Sunday, June 8, 2003

The arts

Rosenthal Center bash shows what downtown could offer

Last weekend's preview of the new Rosenthal Center for Contemporary Art was an art world Big Deal, but Saturday night's members preview was a Giant Wow for our city, which is just as important.

People - thousands of us - were downtown and happy to be there. Every restaurant within walking distance of Sixth and Walnut had a 45-minute wait and nobody cared.

By midweek, Downtown Cincinnati Inc. was reporting whopping increases in restaurant business for non-Aronoff show nights, on average 25 percent, and 40 percent for La Normandie.

We saw that our dreams for a vital downtown are within reach. The center has even laid a blueprint for how to go about it:

Seed downtown with buzz-worthy events and stagger the hours. What made last weekend's downtown parties so successful was that it kept crowds coming and going and on the streets all evening long.

(The Lion King was a fabulous phenom for more than eight weeks, but by 7:45 p.m. the crowded restaurants and streets cleared as people headed for their seats in the Aronoff Center.)

A suggestion: lots of programming at the new performing space on the art center's lower level and in the Aronoff's smaller theaters. And copy Playhouse in the Park's strategy of a late Saturday matinee (starting between 4 and 6 p.m.).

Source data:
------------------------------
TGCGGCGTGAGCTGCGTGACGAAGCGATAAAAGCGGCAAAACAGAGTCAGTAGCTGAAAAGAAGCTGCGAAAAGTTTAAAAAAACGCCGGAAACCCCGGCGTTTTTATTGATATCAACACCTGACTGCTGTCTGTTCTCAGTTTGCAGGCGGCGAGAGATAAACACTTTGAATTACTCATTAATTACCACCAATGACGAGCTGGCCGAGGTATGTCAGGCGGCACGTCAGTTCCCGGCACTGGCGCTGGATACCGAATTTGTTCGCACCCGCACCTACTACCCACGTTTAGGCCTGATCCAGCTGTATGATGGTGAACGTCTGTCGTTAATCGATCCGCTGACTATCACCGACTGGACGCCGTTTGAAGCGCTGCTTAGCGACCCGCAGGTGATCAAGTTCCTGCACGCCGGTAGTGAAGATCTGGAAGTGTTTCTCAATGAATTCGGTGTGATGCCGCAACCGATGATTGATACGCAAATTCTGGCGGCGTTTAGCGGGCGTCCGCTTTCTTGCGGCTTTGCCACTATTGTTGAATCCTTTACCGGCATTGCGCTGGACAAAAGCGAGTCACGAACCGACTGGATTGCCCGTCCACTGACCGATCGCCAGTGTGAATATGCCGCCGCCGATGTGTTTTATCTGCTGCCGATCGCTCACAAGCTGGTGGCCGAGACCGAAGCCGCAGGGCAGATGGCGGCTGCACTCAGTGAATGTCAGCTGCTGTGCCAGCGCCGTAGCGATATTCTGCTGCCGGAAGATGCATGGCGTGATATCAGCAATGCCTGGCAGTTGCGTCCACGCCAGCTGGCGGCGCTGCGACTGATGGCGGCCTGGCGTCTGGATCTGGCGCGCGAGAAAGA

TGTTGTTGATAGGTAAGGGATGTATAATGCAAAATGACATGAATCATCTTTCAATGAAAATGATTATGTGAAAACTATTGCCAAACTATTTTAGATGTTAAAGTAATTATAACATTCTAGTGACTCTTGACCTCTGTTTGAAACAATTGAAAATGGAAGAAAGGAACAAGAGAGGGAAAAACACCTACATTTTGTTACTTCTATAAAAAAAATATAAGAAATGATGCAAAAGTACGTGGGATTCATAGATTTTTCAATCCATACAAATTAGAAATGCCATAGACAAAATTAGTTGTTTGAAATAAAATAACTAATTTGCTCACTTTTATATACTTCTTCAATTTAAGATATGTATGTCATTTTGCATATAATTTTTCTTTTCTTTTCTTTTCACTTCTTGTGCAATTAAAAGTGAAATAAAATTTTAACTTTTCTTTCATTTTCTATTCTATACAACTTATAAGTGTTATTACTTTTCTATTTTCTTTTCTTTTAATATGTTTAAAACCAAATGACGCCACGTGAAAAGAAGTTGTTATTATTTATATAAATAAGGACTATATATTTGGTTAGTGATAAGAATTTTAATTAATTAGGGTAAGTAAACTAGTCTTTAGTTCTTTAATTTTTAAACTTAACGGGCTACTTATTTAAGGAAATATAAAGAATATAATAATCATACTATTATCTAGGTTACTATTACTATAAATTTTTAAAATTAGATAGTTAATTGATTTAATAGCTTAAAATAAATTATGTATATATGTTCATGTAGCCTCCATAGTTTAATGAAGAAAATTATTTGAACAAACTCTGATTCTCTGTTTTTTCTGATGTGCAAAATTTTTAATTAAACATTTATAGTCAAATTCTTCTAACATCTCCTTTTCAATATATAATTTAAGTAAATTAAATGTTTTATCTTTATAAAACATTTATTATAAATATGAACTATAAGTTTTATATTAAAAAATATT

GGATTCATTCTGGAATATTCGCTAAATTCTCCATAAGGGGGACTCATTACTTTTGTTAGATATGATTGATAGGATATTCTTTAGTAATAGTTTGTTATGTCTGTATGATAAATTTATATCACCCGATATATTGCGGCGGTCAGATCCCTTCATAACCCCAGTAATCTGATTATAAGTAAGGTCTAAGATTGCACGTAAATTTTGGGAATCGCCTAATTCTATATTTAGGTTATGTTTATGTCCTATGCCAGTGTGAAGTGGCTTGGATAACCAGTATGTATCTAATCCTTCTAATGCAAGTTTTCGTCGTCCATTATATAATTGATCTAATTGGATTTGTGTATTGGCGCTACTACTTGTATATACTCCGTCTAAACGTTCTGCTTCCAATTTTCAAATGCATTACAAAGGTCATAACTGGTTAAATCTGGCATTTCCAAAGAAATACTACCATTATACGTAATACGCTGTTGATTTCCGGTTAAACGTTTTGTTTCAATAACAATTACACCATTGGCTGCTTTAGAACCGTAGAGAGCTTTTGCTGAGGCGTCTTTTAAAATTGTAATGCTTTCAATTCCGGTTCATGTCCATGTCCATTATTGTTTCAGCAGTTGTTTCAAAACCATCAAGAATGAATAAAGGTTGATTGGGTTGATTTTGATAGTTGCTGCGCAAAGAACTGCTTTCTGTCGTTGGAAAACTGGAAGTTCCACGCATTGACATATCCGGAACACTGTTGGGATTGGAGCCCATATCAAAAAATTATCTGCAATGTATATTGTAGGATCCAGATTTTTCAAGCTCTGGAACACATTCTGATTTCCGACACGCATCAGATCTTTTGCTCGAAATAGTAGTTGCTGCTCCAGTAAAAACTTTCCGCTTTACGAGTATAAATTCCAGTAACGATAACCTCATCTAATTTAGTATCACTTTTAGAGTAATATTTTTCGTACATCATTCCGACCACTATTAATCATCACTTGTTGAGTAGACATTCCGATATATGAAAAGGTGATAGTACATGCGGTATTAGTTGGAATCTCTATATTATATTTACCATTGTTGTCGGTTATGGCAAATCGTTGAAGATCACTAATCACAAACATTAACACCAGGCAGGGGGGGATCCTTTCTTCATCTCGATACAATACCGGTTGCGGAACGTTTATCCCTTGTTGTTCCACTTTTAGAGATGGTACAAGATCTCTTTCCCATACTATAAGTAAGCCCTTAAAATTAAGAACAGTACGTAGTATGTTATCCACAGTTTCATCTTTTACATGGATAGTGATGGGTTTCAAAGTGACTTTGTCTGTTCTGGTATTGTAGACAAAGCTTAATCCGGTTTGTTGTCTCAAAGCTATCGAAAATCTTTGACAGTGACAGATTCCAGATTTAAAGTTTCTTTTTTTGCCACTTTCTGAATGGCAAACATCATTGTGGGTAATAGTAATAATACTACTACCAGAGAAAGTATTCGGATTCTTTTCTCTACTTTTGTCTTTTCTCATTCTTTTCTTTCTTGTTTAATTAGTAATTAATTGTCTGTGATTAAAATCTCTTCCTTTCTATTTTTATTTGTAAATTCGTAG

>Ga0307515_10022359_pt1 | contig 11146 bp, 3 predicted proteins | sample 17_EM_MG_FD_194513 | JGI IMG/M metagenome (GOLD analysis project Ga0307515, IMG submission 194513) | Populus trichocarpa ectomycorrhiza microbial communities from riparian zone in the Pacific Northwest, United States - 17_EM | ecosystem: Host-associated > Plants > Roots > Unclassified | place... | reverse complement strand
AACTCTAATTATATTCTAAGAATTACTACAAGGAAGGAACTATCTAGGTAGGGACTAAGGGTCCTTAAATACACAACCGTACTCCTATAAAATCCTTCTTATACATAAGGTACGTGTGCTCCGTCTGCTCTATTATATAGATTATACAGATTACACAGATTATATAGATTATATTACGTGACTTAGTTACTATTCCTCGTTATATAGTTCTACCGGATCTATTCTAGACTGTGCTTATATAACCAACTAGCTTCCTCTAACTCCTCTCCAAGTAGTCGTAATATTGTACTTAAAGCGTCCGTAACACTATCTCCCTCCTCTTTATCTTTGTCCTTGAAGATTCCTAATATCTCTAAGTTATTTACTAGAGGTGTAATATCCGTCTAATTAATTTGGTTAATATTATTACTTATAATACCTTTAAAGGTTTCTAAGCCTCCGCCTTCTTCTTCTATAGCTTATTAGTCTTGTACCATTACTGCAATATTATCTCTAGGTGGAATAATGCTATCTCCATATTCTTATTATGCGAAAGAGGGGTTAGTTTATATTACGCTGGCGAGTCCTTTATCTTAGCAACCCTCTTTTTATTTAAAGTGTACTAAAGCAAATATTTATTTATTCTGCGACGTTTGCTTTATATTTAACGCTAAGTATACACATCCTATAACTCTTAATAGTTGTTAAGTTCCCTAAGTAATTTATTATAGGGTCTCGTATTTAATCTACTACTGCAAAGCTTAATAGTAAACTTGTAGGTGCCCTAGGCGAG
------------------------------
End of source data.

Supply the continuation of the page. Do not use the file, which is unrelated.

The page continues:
Small theater companies have departed downtown for cheaper venues but audiences aren't following. In late May, New Edgecliff and If Theater Collective had strong shows playing to sparse crowds in Newport and Xavier University.

They need downtown and downtown needs them to build the sense that something's going on. Let's find some solutions.

I squirm when I look at the "Festival of the New" marketing brochure and notice that the town rolls up at 6 p.m., with few evening entertainment options downtown.

What kind of message are we sending home with cultural tourists?

"Linkages" are key, says Jack Rouse, Cincinnati-based international consultant on entertainment planning, design and management and point man for the Banks, the housing development proposed for the downtown riverfront.

Rouse envisions a Tivoli Gardens-like, reconsidered Fountain Square, where people would want to come on a summer evening, and appealing ways to connect key points downtown.

A Thursday after-work (5 to 7 p.m.) summer concert series will premiere July 17 on Fountain Square.

Why not continue it into early fall, so there is a natural "linkage" to sample a variety of dining and cultural options? It could encourage people to stroll a couple of more blocks around downtown.

It would be a start.

What about a Saturday night dancing under the stars series with a different theme every week - and free dance lessons?

Fountain Square may not be Tivoli yet, but even ugly ducklings can throw a good party.

And be where a vision begins.


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